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The Post-Production Sound Team

Yes, film is a visual medium, but since 1927 we’ve come to expect a sound component too. So while it’s easy to forget about sound in post – I mean, there were enough sound people on set – it’s still pretty important for your overall story to have good sound in your finished product. We’ll say this here hopefully for the last time: nothing is more distracting for an audience than terrible sound quality.

Photo: Richard Yaussi

Re-Recording Mixers (Dialogue, VO, ADR)

There are a lot of different types of sound mixers out there: Live Music, Studio Music, Re-Recording, Dubbing. Thankfully, a lot of the time mixers can perform more than one of these jobs. Making room in your budget for a dedicated Re-Recording Mixer will probably do the trick. You’ll want someone who knows Pro-Tools, Logic or Audition, and who also understands the ins and outs of XML and OMF files along with the best practices. If you don’t know what any of those things are, then you’ll definitely want to hire an outside person for this. In fact, you can think of your mixers as the objective listeners for your project, ensuring that all the audio is consistent with the visual components of your story. Of course, if the sound you recorded in production is a total mess, your mixer will probably hate you for the rest of your life. But that’s okay so long as you can all make it through this one project.

Foley Artists and Sound Designers

So there’s a good chance your mixer might also moonlight as your project’s sound designer and/or Foley artist. However, these are very distinct roles, so be sure to understand what the differences are. If your mixer is the objective listener, your Foley artist and sound designer are the subjective listeners. Instead of asking if a sound fits the story, sound designers and Foley artists determine what sounds will fit the story. Sometimes this means adding sounds via effects generated from completely random objects. To the ear of the sound designer, the audio portion presents a world of possibilities to enhance the storytelling. The mixer can decide whether those sounds actually make any coherent sense. And since these will probably be the same person on your project, you won’t have to worry about any fistfights erupting between the two – unless your mixer is Sybil Dorsett.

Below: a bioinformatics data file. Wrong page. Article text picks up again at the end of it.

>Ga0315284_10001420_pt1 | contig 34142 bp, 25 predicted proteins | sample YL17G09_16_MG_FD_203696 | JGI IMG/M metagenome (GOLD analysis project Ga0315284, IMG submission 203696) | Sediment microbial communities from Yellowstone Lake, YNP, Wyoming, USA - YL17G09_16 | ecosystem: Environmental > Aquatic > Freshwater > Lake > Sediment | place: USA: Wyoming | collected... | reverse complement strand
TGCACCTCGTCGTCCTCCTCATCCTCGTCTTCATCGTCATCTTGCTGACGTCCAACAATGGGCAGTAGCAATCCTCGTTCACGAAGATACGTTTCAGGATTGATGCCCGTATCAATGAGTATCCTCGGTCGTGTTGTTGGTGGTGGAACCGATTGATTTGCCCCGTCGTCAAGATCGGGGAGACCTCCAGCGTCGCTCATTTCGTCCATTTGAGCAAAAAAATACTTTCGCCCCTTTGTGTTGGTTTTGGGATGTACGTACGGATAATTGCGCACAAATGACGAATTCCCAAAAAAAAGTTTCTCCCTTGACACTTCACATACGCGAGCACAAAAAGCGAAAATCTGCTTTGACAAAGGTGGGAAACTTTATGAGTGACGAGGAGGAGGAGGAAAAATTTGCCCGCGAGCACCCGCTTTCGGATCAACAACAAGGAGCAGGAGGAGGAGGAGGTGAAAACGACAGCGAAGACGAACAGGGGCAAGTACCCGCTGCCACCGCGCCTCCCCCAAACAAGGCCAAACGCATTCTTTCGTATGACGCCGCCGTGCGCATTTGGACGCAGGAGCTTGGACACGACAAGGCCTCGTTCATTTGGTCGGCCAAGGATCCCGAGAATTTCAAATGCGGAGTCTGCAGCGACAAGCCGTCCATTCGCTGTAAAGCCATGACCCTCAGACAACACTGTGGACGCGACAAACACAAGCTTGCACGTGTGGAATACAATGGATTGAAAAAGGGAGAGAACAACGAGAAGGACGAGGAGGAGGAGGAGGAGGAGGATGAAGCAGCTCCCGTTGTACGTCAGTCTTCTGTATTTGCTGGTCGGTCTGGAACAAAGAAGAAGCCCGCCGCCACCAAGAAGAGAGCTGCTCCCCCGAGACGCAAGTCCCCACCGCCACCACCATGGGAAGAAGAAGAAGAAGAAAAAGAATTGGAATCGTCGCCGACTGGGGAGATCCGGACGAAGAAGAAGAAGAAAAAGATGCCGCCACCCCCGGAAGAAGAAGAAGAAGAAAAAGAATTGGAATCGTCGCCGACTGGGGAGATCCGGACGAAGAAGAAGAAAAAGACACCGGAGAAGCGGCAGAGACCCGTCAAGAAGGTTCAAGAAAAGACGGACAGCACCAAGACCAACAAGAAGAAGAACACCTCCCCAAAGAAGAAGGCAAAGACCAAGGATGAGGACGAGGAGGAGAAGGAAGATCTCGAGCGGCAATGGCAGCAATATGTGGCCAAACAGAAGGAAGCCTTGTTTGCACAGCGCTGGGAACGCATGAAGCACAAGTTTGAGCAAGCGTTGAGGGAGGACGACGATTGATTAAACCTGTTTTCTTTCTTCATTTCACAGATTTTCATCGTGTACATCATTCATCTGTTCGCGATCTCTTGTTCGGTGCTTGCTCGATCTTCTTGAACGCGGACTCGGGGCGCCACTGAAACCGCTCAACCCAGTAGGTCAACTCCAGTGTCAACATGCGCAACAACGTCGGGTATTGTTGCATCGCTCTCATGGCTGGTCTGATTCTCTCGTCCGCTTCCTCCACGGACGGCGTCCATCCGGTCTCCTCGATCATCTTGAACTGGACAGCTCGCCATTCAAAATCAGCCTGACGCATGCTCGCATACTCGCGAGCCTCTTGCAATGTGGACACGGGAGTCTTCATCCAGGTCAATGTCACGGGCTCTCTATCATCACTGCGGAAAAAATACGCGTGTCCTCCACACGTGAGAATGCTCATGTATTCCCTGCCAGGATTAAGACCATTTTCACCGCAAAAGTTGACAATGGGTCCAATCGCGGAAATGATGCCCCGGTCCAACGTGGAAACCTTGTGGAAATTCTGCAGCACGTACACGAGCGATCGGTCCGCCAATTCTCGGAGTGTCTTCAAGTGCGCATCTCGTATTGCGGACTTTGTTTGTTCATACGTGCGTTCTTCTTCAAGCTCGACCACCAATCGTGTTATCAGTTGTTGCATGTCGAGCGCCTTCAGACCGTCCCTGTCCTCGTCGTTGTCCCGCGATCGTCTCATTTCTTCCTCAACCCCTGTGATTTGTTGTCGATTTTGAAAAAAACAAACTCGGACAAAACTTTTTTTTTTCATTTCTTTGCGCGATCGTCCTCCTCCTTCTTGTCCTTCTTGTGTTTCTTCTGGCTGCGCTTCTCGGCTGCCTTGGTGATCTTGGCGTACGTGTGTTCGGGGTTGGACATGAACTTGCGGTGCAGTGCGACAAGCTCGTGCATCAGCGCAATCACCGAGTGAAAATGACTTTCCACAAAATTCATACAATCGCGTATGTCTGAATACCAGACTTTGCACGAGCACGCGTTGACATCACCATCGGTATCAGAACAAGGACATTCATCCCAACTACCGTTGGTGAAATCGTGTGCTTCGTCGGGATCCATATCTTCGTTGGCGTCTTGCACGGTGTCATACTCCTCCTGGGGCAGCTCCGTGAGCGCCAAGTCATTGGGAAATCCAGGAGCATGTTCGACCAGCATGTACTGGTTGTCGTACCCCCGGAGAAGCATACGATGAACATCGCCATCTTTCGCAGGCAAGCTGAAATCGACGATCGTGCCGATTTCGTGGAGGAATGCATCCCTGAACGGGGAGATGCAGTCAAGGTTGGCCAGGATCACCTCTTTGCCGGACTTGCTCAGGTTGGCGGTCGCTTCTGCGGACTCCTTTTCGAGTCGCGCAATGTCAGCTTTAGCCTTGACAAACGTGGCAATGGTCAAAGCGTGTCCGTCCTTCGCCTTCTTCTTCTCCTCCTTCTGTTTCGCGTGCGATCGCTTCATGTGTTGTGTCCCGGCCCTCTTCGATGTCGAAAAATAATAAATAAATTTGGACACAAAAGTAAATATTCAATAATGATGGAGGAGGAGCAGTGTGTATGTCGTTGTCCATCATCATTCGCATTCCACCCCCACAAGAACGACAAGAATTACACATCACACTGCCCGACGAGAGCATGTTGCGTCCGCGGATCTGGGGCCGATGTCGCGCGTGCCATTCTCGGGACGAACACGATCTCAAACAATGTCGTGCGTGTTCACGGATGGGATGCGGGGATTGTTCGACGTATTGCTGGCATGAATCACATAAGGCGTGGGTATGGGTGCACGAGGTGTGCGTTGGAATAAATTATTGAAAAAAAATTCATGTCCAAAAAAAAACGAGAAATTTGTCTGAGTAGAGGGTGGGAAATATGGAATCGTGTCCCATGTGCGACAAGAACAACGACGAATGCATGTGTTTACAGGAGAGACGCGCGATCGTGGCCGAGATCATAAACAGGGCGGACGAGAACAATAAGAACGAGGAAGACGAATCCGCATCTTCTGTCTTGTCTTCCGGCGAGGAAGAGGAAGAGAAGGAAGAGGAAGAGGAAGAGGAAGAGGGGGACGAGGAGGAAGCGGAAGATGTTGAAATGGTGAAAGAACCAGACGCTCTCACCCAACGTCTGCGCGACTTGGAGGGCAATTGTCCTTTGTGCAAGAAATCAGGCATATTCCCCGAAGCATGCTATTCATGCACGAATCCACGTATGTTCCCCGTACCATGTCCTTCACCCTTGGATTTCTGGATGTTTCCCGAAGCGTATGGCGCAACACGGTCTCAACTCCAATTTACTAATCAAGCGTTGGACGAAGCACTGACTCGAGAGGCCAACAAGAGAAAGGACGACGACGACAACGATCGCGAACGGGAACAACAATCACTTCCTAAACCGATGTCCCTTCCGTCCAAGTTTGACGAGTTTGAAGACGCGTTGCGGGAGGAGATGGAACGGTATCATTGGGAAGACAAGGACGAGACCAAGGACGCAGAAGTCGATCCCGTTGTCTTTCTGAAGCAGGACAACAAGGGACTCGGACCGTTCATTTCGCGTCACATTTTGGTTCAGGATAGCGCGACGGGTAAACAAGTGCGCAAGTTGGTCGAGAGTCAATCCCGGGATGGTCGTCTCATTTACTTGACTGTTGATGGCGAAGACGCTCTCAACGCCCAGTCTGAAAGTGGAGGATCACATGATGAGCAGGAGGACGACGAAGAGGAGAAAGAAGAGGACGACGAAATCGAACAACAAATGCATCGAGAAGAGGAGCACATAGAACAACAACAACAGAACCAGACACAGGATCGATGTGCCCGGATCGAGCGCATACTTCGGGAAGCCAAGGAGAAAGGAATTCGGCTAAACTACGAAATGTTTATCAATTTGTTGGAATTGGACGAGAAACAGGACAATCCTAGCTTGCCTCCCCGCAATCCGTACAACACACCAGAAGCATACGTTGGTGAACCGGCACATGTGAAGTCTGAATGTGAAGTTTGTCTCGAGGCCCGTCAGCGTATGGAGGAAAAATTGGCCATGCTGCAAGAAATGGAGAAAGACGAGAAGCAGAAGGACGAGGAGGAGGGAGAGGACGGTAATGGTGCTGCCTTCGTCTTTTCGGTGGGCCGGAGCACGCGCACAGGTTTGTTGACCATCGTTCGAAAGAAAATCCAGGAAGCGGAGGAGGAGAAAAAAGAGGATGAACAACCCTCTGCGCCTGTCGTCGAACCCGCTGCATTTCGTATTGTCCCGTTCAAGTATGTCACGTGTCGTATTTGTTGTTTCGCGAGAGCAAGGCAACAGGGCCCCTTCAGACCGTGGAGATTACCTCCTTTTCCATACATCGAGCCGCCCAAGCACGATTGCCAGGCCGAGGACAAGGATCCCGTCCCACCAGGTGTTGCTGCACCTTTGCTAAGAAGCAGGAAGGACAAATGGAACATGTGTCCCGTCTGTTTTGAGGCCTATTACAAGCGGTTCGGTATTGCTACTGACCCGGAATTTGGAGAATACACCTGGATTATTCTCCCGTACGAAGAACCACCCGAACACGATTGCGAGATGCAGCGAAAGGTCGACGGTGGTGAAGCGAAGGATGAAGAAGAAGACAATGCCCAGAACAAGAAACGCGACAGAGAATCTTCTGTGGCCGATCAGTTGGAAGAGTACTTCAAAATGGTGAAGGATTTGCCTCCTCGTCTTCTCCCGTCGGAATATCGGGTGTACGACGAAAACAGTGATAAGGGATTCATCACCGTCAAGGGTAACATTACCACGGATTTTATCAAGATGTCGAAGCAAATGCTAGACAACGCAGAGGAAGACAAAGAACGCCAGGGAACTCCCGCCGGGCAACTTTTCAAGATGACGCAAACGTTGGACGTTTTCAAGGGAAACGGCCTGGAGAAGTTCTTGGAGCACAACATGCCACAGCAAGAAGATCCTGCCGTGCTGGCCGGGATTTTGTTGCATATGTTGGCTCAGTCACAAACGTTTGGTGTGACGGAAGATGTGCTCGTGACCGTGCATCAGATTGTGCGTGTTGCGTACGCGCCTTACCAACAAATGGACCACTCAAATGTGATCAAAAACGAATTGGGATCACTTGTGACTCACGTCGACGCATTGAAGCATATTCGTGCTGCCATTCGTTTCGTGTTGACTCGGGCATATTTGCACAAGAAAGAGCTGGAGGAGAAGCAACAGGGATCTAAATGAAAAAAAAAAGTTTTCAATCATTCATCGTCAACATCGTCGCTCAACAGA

By the way, there’s a difference between re-recording mixers and sound designers.

Composers | Supervisors

Do you have money to hire a composer? Then you need to write a huge thank you letter to your financiers and line producer. And then you also need to make sure to select the right composer. For example, Trent Reznor has a very different style from Randy Newman. No matter how big a deal your composer is, you want the score to actually fit your story’s material and style. Are you able to pay for a music supervisor too? Your production set must have been built on an oil well. For your music supervisor, find someone with a encyclopedic knowledge of music that spans multiple genres and time periods – believe it or not, music history doesn’t begin with Britney Spears and end with Kanye West, as much as he would like for you to think that. On top of that pile of data your music supervisor brings to the table, you’ll also want someone with the legal means to acquire the rights for that kick-ass soundtrack.

The Rest of the Post-Production Team:

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